My Day by Eleanor Roosevelt

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HYDE PARK—The other afternoon I had the pleasure of meeting Edward G. Robinson, Jr., whose book "My Father My Son," written with William Duffy, is a young man's autobiography that describes what can happen to a "poor little rich boy" whose parents love him but are so busy with their careers that there is very little real chance for a home and a child's normal development.

The sad results are chronicled with honesty, and one understands what happened to this young man. Fortunately, he seems to understand the love which perhaps was sometimes mistakenly given, and to have no resentment but a determination to start using his many inherited talents for his own happiness and the happiness of others.

His photograph is still that of a young man whose character lines are not very defined, but there is charm and sensitivity there, and now that he has attained what he always wanted—even though it was through a prison—he should be able to shape his own life.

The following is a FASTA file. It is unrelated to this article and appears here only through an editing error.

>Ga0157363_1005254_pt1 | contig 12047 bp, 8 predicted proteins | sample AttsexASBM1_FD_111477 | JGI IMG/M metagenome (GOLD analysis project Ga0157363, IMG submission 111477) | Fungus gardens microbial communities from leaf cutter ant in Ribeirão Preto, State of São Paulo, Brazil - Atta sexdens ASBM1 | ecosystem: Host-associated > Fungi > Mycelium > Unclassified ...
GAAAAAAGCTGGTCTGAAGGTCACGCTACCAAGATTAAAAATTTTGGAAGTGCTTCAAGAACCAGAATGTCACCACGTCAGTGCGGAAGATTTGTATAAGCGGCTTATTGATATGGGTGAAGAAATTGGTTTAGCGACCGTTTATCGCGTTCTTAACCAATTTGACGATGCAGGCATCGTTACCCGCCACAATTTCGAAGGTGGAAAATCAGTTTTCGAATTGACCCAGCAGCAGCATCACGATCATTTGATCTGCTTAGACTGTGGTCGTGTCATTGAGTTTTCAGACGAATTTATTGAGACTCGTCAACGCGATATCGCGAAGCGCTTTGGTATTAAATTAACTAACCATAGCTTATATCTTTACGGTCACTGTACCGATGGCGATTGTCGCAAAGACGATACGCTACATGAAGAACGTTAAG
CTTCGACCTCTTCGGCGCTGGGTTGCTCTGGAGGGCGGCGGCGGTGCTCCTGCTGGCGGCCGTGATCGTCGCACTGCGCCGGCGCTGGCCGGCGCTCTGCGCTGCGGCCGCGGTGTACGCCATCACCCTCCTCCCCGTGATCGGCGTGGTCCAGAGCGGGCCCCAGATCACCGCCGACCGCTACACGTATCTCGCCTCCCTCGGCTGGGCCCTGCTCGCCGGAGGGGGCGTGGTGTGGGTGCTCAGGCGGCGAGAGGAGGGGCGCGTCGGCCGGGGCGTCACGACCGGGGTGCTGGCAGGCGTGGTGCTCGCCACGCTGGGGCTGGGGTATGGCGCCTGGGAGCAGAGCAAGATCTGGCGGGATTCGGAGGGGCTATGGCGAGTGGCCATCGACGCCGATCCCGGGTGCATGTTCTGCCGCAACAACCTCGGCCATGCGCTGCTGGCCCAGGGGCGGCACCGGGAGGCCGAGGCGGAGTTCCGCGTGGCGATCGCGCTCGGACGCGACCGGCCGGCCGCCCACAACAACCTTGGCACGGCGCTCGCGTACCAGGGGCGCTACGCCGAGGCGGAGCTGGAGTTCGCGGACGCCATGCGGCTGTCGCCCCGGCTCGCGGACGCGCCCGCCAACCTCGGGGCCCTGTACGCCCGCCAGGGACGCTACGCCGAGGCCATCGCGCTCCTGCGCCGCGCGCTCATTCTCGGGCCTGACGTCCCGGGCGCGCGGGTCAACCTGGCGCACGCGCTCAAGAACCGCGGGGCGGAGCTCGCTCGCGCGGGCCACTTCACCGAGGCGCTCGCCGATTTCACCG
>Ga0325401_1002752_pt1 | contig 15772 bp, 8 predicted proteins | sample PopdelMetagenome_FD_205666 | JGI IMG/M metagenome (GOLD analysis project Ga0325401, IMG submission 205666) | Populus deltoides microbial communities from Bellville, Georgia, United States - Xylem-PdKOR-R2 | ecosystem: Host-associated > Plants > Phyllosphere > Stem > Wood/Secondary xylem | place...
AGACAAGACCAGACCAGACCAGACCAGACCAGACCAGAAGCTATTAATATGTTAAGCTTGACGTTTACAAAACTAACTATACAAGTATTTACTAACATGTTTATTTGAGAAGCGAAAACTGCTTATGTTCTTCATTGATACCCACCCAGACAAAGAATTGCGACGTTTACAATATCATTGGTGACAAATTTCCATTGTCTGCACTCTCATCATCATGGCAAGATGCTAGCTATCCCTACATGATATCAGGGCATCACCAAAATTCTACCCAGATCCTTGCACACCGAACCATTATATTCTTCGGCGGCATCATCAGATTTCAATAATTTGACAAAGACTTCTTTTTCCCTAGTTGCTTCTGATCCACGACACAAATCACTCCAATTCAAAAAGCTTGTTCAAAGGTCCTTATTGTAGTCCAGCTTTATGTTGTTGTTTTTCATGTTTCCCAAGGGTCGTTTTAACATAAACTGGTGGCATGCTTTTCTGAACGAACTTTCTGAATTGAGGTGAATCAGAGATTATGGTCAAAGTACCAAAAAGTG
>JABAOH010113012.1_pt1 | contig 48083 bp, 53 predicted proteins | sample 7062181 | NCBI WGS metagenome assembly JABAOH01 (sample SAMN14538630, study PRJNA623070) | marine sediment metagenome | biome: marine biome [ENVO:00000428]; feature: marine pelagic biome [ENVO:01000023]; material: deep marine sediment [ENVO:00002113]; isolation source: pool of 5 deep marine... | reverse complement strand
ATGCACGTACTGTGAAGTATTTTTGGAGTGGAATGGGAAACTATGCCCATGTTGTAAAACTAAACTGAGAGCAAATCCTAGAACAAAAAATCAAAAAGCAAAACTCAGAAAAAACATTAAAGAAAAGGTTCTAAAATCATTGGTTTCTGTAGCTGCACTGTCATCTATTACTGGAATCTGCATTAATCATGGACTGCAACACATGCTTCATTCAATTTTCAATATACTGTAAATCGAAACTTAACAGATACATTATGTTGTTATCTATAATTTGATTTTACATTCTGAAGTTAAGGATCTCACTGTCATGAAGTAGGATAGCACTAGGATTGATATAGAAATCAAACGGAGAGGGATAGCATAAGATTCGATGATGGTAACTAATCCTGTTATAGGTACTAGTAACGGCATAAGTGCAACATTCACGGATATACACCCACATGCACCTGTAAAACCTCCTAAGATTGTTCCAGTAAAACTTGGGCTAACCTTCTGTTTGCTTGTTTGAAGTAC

He wanted to be recognized for himself. He was accepted by his fellow prisoners. Now he is out in the world again and has written this book to explain his past and, I believe, to register his desire and determination to build, on his own, a life that is worthwhile not just to himself but to the community in which he lives.

All of us who understand what a decision of this kind means will wish him luck and watch his future with great interest, hoping that he will be able to continue in his new life without any handicaps from the past.

Earlier this week I saw "Jamaica," the new musical in which Lena Horne is starred. It is a pleasant play, light and amusing. The dancing is certainly excellent, and some of the voices are beautiful. I think the proverbial tired businessmen will find it delightfully enjoyable.

Someone has sent me a poem written some years ago by Robert Brooker Hunt and published in the Saturday Review, It is so applicable today that I want to quote you the last part of it:

"It is time the dead should speak!
"The dead who slumber in the deep house of the past,
alone, with God.
"The simple dead who now can see with scorching truth
the thinning gaps of time between
Man's wisdom
and his all-too-powerful Machine.
"Wish as we may,
The Machine is here to stay.
The question is,
Is Man himself to stay?
"The dead should have their say.
"The dead shall have their say."
E.R.
TMs, AERP, FDRL